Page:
A reader recently posted the following inquiry to this site:
I live in a community in which the HOA documents are not being enforced, for instance most every homeowner in the community except for about 40 out of 245, do not maintain the property. There are piles of junk in the back yard, some still have hurricane shutters up now from last year. The common areas are not kept up by the HOA and the board members are just to afraid to send out violations. I happen to be an officer on the board and I have tried everything I can to correct this situation. Is there anything I can do legally? My property value is declining more than it should because of this situation.
Florida courts have held that any lot owner may enforce the covenants if the authority to do so is contained in the applicable deed restrictions or Declaration of Covenants or if the restrictions and requirements therein “inure to the benefit of each owner”. Kirschner v. Baldwin, 988 So. 2d 1138 (Fla. Dist. Ct. App. 2008).
The case set forth above is a perfect example of how a homeowner has the right to redress what he or she perceives as a violation of the governing documents of the community, even in the event the association fails, or as in this case, declines initiate enforcement action. In this case, Ms. Kirschner filed suit against the Baldwins, her neighbors, for both injunctive relief and damages as a result of the construction of a new garage in violation of the setback restrictions set forth in the Declaration of Restrictions, Limitations, Conditions and Agreements. While the trial court initially ruled against her on various grounds, the appellate court reversed indicating that Ms. Kirschner had a right to seek enforcement of the documents. Thus, the 40 or so responsible property owners in the subdivision have rights, even if the association ignores the violations.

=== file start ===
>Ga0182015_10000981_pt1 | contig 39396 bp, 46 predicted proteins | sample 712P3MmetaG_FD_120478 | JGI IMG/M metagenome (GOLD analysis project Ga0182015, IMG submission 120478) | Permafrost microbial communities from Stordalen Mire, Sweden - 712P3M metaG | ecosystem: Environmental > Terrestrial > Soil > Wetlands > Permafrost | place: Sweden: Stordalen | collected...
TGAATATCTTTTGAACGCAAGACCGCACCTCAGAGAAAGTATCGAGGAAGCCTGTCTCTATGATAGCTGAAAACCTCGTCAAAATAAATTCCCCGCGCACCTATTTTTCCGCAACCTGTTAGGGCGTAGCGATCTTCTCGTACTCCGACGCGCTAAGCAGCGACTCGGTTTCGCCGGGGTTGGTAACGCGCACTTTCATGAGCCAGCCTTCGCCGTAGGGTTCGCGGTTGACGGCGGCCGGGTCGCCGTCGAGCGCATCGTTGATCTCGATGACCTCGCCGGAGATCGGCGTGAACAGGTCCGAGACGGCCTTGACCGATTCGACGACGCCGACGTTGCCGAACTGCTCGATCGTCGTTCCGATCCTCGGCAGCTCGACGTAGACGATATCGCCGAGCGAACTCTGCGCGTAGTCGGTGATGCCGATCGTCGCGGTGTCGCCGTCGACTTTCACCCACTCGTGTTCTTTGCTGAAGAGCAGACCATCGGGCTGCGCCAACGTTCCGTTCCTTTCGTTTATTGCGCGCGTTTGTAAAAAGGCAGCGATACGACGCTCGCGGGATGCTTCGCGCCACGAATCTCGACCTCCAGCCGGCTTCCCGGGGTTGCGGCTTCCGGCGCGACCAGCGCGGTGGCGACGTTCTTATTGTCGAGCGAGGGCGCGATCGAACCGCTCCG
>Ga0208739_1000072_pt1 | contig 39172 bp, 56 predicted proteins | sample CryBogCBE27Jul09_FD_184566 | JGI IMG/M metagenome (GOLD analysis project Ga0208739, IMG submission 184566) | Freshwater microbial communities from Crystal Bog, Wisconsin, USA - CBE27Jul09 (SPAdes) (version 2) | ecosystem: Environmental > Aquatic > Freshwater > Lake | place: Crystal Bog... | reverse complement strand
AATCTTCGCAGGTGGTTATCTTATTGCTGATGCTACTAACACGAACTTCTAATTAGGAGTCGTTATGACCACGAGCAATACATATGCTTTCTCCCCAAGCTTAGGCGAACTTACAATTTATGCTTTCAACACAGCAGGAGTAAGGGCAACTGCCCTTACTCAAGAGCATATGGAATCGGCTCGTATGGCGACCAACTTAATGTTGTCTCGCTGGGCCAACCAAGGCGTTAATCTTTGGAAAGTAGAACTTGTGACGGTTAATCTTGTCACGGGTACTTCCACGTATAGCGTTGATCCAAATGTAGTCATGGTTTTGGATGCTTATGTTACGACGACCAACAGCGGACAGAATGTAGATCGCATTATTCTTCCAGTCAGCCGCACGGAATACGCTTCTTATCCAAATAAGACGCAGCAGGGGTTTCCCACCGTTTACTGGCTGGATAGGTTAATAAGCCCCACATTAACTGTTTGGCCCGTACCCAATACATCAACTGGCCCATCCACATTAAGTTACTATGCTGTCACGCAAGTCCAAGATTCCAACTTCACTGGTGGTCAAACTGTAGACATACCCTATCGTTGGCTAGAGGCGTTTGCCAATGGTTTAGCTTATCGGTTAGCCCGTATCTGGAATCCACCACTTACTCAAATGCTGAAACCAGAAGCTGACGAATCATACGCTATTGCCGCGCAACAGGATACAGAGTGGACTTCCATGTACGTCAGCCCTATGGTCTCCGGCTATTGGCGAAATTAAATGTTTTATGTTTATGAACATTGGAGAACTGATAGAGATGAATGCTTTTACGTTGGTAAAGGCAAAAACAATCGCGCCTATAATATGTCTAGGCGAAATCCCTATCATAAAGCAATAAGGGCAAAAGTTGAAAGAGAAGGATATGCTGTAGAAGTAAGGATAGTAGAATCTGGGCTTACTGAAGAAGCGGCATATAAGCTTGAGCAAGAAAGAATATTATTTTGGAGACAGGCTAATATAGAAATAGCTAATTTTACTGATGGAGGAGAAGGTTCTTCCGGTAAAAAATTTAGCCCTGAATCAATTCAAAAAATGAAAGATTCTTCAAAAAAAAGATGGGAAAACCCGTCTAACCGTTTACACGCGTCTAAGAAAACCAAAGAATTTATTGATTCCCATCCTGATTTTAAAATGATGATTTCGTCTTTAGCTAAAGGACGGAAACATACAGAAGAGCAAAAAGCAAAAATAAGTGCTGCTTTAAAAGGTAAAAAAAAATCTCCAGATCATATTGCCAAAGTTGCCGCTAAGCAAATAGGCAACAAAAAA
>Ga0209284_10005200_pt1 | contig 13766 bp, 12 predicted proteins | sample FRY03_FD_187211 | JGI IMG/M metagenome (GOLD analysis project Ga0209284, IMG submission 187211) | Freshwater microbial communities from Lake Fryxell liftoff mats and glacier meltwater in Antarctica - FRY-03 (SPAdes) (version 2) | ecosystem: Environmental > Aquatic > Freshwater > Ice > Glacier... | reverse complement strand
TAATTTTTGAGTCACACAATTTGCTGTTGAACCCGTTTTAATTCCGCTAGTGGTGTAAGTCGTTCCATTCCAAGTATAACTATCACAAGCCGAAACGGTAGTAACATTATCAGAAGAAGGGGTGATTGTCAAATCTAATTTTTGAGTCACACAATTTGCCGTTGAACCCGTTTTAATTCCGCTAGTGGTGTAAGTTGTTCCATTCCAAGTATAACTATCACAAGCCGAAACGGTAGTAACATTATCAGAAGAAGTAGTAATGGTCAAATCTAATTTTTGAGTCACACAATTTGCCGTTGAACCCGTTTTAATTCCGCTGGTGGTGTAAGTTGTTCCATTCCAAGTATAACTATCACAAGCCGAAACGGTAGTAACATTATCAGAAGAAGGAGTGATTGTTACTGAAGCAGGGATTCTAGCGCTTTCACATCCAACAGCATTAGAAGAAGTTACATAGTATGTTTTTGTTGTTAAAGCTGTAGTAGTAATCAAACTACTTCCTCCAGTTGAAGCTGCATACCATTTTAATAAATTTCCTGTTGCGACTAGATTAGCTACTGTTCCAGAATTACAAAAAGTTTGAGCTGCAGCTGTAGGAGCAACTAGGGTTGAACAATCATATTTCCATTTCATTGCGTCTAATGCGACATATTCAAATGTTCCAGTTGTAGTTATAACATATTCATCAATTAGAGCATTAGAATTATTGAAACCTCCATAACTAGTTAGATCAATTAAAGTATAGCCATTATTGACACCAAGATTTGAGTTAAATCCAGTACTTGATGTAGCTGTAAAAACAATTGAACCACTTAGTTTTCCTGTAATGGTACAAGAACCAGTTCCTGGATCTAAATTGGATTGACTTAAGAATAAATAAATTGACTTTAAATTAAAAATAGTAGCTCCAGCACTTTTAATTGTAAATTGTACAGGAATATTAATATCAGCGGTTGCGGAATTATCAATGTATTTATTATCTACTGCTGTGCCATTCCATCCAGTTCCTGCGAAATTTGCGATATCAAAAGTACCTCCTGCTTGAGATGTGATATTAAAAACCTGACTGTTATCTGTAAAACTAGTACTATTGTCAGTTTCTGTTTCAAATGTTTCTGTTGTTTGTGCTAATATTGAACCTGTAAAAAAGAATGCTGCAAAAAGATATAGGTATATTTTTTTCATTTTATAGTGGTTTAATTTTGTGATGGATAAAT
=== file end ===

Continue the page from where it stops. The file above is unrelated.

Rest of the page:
Nonetheless, I understand your concern that communities are created with restrictions for a reason. Many people buy property within a community association because they appreciate the uniform standards of maintenance and the quality of life those standards engender. Unfortunately, some of those same people become demonstrably upset when asked to make the effort necessary to comply with those community standards, whether due to budgetary constraints or otherwise. With appropriate language in the governing documents and an organized, conscientious board, community standards may be created and maintained successfully. There are enforcement mechanisms in the Florida Statutes available to community associations and typically the governing documents will provide additional remedies. There is no reason for your board to “be afraid” to engage in enforcement action, they just need thoughtful analysis of the issues at hand and clear direction as to how to proceed.